It’s been a really busy month since changing my arrangements from working with Susan Crawford to being based once again down south. I have been going on a mad knitting frenzy (which is frankly nothing new), and am designing a special tank top for my Dad which is to him a necessity so that next year, when he does, he’ll feel ‘properly retired’. There’s been a fair bit of wedding planning going on, some really interesting times working in the museum, some social media consulting and I have been carrying out some research for a couple of articles as well.

As it’s the summer here, it has been a really busy time in the garden and our harvest is in full swing. There’s been cooking and canning galore, which leads me to a lovely recipe that I have discovered and adapted this year: it’s a tasty, tasty nectarine jam which is proving to be a big hit. I have been perfecting it for a few months and here is the definitive version.

Although I’d love to say that we grew the nectarines in our garden, I’m afraid that they have come from sunnier climes. At the moment we’ve a bumper crop of potatoes, but yummy jam that does not make.

Nectarine Jam Copyright Ingrid Murnane
Nectarine Jam Copyright Ingrid Murnane

To make the jam, you will need:

2.5kg/5lb  nectarines – not too ripe
1.5kg/3lb jam sugar
a dash of vanilla essence and a pinch of salt

You will also need a perserving pan, jars, jam pot covers, a jam funnel, a ladle and a saucer.


Prepare the peaches by washing them and cutting them into rough chunky slices. Make sure that you keep two of the stones. Put the peaches into the preserving pan. At this point also place a saucer into your fridge to cool, and turn your over to approx 150 degrees celsuis.

Weigh out the sugar and add it to the pan. Mix the ingredients and bring to the boil, stirring occassionally to make sure all of the sugar is dissolved and to prevent the jam sticking to the bottom of the pan.

Crack the two peach stones that you kept and take out the kernels in the middle. Lightly crush the kernels, to release their nutty flavour and add them to the jam in the preserving pan along with the pinch of salt.

While the jam is coming to the boil, wash your jars in hot water, dry and place in the hot oven to sterilise. You can turn the oven off now. You can use any jars, so don’t throw away any from your shop-bought goods.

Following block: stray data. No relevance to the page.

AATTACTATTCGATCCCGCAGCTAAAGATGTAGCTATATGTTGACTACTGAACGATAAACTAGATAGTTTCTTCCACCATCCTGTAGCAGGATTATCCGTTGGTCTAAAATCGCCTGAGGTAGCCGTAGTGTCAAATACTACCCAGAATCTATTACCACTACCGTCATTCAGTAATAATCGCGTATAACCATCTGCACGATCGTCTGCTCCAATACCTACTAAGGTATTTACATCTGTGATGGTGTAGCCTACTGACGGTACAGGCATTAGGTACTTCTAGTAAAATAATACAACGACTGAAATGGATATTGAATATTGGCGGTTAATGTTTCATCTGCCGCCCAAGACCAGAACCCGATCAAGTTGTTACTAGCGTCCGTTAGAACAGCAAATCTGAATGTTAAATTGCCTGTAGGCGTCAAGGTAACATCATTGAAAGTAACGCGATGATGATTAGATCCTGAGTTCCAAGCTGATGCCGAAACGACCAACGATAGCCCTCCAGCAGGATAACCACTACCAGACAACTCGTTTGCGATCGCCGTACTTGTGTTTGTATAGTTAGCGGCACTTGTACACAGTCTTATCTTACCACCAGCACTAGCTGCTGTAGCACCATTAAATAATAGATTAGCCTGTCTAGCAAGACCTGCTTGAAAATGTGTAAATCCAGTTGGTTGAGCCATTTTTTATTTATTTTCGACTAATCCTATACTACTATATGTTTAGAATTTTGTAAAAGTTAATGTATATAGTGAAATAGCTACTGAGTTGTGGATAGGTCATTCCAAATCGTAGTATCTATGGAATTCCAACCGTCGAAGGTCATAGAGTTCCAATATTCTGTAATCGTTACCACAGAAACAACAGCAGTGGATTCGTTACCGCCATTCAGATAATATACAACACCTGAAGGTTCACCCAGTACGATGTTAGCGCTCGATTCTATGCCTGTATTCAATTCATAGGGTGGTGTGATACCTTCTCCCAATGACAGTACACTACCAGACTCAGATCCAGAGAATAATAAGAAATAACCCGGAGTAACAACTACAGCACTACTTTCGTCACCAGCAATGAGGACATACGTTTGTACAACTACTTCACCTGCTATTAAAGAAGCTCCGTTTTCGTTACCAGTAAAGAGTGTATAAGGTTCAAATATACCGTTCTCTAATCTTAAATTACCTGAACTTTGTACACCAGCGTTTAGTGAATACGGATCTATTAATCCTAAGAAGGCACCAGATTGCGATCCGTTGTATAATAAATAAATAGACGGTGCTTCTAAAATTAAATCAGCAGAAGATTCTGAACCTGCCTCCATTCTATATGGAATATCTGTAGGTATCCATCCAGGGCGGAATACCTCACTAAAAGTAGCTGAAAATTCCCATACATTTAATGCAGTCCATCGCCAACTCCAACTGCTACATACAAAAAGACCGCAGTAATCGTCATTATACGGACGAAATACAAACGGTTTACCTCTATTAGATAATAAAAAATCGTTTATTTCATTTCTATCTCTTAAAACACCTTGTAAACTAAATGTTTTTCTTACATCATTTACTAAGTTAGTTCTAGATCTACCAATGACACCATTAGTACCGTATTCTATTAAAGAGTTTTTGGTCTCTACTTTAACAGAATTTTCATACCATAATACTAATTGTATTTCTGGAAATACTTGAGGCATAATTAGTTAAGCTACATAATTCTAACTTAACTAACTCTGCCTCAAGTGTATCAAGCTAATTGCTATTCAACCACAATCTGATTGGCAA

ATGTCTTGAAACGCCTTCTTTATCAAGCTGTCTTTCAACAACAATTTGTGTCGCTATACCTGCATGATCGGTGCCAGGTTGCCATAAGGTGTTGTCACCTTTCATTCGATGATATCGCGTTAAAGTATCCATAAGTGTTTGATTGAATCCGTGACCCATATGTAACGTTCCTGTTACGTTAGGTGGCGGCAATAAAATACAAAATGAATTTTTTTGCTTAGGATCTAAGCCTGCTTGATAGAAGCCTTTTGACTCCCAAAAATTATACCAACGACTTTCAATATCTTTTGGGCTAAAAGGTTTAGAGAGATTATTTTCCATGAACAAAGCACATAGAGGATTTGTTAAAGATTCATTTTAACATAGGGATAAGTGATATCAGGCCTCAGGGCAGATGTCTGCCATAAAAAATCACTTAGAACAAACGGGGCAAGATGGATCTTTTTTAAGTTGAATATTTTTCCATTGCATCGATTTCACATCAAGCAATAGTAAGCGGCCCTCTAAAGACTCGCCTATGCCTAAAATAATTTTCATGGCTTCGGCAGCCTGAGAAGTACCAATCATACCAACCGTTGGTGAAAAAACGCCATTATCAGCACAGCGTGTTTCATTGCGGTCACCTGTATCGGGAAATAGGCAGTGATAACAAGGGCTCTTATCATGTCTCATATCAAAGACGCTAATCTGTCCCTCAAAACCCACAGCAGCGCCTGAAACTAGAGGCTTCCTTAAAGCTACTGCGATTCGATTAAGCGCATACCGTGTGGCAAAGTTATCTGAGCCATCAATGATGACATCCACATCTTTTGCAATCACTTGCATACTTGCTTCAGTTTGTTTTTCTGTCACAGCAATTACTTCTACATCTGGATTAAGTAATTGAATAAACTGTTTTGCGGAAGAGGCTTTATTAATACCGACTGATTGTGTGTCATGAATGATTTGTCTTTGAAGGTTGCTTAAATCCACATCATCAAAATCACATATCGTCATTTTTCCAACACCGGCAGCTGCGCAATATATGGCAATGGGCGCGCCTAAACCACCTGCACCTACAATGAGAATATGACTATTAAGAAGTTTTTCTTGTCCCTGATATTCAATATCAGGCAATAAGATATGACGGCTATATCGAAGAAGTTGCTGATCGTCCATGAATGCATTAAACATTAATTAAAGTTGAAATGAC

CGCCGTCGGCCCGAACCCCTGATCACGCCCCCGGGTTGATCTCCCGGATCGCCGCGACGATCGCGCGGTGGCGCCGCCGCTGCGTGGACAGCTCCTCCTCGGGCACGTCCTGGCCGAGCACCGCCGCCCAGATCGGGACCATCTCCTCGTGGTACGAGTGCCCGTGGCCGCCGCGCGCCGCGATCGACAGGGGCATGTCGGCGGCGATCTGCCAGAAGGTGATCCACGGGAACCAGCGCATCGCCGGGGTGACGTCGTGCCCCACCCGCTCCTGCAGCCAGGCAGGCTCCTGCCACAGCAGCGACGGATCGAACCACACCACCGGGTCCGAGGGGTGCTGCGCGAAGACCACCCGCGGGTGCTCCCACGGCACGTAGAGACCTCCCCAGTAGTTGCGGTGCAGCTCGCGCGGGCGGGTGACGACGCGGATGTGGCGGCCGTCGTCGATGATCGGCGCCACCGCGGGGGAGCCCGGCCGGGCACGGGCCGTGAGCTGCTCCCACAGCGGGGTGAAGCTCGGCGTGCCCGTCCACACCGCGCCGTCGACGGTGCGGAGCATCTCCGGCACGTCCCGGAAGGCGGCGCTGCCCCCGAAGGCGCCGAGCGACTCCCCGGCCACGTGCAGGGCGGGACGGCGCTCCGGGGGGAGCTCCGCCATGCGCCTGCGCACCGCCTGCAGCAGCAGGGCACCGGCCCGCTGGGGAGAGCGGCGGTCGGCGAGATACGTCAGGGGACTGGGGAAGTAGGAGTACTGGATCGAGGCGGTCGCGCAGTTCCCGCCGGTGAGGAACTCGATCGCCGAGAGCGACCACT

Let the jam boil steadily for about 15 minutes before testing it to see if it has reached setting point. You test for this by spooning a little of the boiling jam onto the chilled saucer and leave to cool for 10 seconds or so.

If the surface of the jam wrinkles when you push it with your finger, the setting point has been achieved. If not, boil the jam for a little longer and test it again. It should not need to be boiled for longer than 30 minutes.

Turn off the heat and stir in a little butter or margarine to help remove any film. Leave to stand and cool for about 30 minutes: this prevents the fruit sinking to the bottom of the jars when decanted.

Ladle the jam into the sterilised jars using the jam funnel before sealing with jam pot covers or lids. In Britain you can buy packs of jam pot covers comprising wax disks, cellophane covers, elastic bands and sticky labels. I use these, but you can also buy jars with lids. I believe there is a different canning system in America which uses special jars and lids, so use whichever way you are happy with.

Be sure to also mark your jam with the date it was made and show off that you made it too. I used the ones that I had in my kitchen drawer, but since then, discovered these pretty ones on Marnie McClean’s blog that you can download here.

Last step: go and find some crusty bread and enjoy it!



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